It was only with the government’s written consent in December 2018 that VGH could ‘sell’ the concession to Steward. At the time, the Government could have taken back the concession without any consequences. However, through a letter signed by Projects Malta on December 27, 2018, it gave its go ahead for the transfer of shares to take place.

Concessionaire has been in breach of contract since January 2017

While Minister Chris Fearne, on behalf of the government, has only published a redacted version of the contract, later revealed by the media, this clearly obliged the concessionaires, both VGH and Steward, to deliver new hospital facilities by a certain date. None of these obligations have been met, which gives the government the right to rescind the concession.

According to the so called ‘concession milestones’ agreed in 2015, the concessionaire was contractually bound to invest around €200 million in new state of the art medical facilities within the first three years of the concession.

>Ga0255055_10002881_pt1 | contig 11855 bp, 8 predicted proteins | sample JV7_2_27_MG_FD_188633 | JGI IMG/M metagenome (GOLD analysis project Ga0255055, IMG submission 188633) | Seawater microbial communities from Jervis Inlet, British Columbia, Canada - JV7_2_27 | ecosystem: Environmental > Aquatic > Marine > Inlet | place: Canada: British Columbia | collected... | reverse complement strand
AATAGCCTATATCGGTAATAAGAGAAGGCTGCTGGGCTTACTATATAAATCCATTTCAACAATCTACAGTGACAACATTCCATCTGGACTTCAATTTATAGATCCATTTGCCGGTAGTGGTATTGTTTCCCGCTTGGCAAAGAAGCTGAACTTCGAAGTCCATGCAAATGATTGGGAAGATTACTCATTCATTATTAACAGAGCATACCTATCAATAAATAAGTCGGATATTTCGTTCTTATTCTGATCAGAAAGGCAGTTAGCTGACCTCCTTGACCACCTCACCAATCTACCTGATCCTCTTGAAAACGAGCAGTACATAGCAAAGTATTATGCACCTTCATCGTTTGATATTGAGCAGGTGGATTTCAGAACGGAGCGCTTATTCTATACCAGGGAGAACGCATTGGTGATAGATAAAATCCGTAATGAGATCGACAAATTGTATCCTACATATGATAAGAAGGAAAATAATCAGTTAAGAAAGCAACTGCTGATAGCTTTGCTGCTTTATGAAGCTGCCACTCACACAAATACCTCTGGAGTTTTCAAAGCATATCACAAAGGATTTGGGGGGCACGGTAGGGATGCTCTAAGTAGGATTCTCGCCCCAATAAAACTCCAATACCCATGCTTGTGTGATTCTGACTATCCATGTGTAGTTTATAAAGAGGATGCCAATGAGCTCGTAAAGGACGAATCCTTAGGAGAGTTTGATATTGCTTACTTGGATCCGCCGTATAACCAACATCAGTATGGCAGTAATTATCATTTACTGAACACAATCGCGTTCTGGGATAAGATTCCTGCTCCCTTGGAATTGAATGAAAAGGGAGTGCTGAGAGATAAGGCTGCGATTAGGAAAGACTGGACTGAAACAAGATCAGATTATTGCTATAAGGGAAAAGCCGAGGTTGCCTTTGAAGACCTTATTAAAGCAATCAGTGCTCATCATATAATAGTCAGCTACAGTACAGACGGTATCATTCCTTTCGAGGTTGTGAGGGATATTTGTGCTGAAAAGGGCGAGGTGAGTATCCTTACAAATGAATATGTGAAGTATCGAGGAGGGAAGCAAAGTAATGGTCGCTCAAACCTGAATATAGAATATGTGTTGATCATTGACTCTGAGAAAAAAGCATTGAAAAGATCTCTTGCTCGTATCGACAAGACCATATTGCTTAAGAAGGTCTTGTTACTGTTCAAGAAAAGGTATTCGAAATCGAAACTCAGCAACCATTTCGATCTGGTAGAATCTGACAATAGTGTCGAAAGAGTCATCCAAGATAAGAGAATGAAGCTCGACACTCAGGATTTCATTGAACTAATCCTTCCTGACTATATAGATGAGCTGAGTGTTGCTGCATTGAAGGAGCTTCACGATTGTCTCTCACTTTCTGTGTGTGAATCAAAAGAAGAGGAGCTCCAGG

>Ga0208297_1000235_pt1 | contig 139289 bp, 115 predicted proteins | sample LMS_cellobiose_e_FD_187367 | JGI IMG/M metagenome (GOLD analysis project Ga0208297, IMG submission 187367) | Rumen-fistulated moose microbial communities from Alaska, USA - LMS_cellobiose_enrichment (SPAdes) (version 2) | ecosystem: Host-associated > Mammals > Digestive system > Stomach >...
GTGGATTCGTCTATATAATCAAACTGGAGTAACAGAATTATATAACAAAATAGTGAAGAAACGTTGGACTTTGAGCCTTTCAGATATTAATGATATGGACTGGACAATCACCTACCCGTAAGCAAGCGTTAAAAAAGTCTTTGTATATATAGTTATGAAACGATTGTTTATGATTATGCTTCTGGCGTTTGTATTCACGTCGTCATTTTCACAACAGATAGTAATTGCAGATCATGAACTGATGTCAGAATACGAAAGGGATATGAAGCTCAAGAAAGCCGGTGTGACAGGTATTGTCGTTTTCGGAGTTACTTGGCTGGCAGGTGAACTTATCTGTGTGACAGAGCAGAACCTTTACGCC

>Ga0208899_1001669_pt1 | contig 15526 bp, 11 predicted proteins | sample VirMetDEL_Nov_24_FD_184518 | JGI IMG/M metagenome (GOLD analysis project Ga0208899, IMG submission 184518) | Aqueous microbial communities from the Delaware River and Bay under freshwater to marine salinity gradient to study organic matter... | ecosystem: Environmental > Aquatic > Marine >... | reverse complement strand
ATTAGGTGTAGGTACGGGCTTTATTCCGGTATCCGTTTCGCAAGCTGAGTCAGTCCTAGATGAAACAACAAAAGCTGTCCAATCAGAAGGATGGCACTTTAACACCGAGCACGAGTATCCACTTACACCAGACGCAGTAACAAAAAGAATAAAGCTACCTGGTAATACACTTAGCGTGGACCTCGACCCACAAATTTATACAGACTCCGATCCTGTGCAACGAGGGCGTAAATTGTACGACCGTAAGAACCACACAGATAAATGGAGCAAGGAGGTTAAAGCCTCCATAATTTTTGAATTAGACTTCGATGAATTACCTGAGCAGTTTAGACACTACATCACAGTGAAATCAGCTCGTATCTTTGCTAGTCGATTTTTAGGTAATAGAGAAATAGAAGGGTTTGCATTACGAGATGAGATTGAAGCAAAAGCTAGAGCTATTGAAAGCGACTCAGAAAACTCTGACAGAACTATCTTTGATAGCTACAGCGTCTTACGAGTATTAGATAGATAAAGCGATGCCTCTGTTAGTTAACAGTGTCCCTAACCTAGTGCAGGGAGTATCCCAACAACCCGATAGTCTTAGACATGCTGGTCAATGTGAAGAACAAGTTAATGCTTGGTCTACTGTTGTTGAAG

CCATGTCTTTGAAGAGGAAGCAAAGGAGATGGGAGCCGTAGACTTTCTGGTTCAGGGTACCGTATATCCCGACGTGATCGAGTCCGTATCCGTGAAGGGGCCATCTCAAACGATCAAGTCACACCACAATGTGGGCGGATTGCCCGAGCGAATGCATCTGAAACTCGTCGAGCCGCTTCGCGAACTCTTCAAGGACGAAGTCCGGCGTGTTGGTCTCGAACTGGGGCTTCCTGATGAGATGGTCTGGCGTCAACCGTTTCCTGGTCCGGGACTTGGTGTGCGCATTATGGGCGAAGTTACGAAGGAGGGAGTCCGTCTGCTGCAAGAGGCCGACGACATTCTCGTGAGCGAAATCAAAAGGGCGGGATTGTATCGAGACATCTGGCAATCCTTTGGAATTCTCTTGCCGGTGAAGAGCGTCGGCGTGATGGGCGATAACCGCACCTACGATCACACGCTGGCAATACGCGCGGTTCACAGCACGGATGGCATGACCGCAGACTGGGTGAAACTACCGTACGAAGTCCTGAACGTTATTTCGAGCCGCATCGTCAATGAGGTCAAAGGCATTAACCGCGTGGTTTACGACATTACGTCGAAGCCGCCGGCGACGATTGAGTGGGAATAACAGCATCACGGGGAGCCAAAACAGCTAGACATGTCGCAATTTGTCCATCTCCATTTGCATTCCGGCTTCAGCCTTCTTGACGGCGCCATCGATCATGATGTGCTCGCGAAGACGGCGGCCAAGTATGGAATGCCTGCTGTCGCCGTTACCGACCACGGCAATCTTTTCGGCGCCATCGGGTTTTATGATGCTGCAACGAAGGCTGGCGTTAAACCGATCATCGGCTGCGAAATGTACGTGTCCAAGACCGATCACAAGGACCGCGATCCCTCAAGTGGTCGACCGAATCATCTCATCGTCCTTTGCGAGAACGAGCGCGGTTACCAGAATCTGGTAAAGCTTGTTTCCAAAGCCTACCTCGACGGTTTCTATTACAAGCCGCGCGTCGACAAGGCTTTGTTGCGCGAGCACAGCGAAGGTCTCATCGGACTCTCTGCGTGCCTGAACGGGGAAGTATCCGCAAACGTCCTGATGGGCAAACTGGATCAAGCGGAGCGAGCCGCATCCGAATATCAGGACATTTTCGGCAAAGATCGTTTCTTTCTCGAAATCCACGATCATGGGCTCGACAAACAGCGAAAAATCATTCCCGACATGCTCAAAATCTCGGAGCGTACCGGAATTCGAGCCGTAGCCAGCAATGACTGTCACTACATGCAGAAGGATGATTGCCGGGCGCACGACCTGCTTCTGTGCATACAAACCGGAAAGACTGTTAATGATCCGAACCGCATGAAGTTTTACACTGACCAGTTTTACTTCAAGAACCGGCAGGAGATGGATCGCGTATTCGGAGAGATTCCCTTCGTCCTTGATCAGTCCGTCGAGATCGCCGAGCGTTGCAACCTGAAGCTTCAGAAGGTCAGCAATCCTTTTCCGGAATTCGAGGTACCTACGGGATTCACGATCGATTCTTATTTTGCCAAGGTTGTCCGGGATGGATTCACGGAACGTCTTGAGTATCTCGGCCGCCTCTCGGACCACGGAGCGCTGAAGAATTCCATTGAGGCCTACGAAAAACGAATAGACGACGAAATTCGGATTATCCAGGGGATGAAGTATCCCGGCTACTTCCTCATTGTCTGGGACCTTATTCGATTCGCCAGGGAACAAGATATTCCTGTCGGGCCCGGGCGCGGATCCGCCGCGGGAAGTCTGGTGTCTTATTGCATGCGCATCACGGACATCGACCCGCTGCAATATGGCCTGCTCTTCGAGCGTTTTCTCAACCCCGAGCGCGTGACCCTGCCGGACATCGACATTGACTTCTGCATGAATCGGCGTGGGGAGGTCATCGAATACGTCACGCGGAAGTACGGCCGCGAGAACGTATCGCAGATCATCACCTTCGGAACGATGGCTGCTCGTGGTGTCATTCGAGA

These included 50 additional beds at Karen Grech and St Luke’s Hospital by January 1, 2017; 80 new rehabilitation beds at St Luke’s by September 30, 2017, and a new Barts college and medical school by July 1, 2017.

The contractual milestones also obliged both VGH and Steward to complete a new Gozo hospital by May 31, 2018; complete the refurbishment of the current Gozo Hospital by September 30, 2018 and complete the refurbishment of St Luke’s Hospital by December 31, 2018.

None of these milestones have been delivered except for the Barts medical school, which was delivered three years late. At the same time, it was later discovered that the investment for the building of this facility was financed by Malta Enterprise – also through taxpayers’ funds.

No progress at the PA on any Steward project

While the government is planning to pay a further €70 million to Steward in 2022, the American company seems to have no intention of honouring any of its obligations.

Research conducted by The Shift shows that currently, Steward has no active development application at the Planning Authority for permits to commence the projects it should have delivered by the end of 2018.

An application filed last year for a masterplan and building of a new Gozo General Hospital was suspended on Steward’s own request shortly after its presentation and has remained in limbo since then.

With the Malta sites, an application for the refurbishment of St Luke’s hospital has been left in screening process and is currently languishing in an ongoing pending stage by the Planning Authority.